William James wrote:@Peter
I'm thinking the Pocket pond idea is something similar, the same as, or related to the "Dieu (or dew) pond"
Yeah, a neat little way to do small scale earthworks that have big impacts and get around code violations at the same time. They would dry up in the summer, so not really a water storage technique, per se, but definitely a 'waterproofing' strategy for seasonally inundated land and mitigating big rain events.
Miles Flansburg wrote:And a new permies word "STUN"... "Strategic Total Utter Neglect"
Also liked his comments on planting apple seeds and getting one of his best trees from a seed.
Peter Ellis wrote:
I think Mark's farm shows what a terrific water storage technique it is, William The water soaks into the ground, where it moves along (the plume Geoff is always talking about with swales) without being exposed to evaporation. Water stored on the surface has the constant loss to evaporation happening. This pond system doesn't give you a constant body of water that you can use to feed through your irrigation system, but it works to hydrate your system so you don't need the irrigation.
So, I see your point that it doesn't give you a holding pond of available liquid water, but I think it does a great job of storing water in a different way.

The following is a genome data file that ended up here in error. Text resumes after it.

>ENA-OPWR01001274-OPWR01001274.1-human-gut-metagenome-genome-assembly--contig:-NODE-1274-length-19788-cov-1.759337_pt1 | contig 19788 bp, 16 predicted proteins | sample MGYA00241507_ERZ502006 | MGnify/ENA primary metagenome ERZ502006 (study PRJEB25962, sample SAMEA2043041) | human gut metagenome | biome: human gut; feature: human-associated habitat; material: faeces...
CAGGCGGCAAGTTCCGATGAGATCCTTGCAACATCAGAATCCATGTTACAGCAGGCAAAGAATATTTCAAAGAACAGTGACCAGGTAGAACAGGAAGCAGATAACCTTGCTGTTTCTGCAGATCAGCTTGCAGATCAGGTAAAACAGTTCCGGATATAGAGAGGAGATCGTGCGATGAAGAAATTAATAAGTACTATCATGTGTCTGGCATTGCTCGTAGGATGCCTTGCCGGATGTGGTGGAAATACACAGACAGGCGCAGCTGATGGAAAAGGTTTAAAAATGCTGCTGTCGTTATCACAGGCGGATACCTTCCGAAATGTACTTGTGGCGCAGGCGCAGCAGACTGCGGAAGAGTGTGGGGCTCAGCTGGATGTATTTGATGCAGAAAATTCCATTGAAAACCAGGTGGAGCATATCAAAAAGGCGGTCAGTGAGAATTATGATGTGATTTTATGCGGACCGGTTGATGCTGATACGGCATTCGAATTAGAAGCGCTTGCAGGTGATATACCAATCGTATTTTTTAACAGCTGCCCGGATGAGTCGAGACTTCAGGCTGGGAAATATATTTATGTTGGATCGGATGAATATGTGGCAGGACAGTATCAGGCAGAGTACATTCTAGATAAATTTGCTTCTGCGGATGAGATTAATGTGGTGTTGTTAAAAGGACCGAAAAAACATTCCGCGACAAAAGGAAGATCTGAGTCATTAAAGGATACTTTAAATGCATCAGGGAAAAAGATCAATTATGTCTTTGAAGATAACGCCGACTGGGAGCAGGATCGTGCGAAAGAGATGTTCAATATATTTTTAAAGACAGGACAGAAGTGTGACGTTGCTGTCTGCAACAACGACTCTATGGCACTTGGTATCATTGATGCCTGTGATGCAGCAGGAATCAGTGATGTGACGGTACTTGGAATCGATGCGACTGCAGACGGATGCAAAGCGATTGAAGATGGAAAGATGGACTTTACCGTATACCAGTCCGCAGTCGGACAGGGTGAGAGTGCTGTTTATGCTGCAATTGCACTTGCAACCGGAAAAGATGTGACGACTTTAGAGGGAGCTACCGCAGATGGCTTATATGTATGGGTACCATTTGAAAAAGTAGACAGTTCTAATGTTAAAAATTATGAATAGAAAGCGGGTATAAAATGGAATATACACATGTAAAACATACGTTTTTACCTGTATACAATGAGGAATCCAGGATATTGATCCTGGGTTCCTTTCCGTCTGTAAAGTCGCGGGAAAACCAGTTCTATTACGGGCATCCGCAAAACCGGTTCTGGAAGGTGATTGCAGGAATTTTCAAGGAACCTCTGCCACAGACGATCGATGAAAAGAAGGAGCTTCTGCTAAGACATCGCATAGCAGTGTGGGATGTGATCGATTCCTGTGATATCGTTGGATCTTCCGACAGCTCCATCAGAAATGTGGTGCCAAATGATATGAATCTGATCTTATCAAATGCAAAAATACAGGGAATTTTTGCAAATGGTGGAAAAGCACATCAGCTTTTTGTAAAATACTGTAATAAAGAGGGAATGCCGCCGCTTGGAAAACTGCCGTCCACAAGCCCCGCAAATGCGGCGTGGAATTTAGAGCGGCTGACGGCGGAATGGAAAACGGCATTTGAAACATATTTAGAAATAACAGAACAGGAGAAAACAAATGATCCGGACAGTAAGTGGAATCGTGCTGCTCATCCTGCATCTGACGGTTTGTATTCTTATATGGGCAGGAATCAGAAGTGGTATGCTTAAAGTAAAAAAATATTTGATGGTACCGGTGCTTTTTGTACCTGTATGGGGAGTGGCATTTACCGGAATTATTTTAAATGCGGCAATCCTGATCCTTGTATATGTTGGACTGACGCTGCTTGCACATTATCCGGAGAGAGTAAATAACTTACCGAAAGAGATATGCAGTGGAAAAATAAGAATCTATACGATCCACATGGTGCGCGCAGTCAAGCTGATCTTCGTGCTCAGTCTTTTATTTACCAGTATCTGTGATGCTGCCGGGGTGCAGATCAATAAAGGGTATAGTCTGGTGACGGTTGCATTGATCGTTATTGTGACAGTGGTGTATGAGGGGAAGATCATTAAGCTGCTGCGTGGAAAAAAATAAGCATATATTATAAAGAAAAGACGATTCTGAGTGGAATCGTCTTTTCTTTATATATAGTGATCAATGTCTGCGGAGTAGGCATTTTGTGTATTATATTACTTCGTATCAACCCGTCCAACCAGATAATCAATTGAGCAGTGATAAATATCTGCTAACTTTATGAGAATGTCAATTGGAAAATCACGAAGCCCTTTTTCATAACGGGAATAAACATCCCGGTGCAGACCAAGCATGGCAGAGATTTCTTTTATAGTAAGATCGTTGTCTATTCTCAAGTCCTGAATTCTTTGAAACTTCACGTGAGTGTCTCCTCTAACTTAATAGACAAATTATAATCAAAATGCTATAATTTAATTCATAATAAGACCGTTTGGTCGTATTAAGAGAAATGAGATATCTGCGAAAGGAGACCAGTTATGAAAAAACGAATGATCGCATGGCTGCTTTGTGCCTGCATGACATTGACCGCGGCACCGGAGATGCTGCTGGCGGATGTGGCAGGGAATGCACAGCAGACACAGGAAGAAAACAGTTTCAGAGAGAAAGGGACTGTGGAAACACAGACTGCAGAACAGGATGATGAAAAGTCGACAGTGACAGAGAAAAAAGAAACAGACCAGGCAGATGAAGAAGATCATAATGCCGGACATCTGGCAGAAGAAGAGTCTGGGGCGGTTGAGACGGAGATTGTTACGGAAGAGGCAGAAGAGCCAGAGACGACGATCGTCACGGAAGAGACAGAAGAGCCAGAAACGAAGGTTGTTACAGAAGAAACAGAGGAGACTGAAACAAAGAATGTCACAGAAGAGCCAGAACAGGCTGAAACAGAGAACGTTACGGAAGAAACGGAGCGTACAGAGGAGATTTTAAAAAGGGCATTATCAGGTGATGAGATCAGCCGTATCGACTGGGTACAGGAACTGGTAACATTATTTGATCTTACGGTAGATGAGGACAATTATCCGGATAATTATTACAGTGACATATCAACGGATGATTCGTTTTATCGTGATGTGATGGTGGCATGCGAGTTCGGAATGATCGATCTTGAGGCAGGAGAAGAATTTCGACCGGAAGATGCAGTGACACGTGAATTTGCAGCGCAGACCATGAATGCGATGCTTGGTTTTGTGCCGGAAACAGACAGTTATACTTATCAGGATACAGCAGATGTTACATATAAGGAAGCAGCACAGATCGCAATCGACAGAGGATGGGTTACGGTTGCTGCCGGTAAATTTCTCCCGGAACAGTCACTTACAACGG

And the getting around the issue of damn building is a pretty big deal, I think.
Earl Mardle wrote:
Which raises the question of where and how he stores water. As he says in the video, there are timers you don't want to totally neglect the trees, such as watering them in a drought. I'd be interested to know where that water comes from.
nancy sutton wrote:I caught his remark about having to till to control the rhizomatous grasses ... which I'm guessing is quack (couch, etc) grass. I guess he hasn't found a more permaculture way to deal with it, either ;)
siu-yu man wrote:that's a really great idea about continually expanding the border Earl. genius even.
what are you resowing with? clover?
old carpet works too on a garden scale.
nancy sutton wrote:
It was reading about Stefan Sobkowiak's Permaculture Orchard and Jean Fortier's organic market garden, both in Canada, where success would not be possible without judiciously using black plastic mulch, that convinced me I could use the available help :) Although, I wish that the 'problem was the solution' for quack grass ... and also bindweed ;)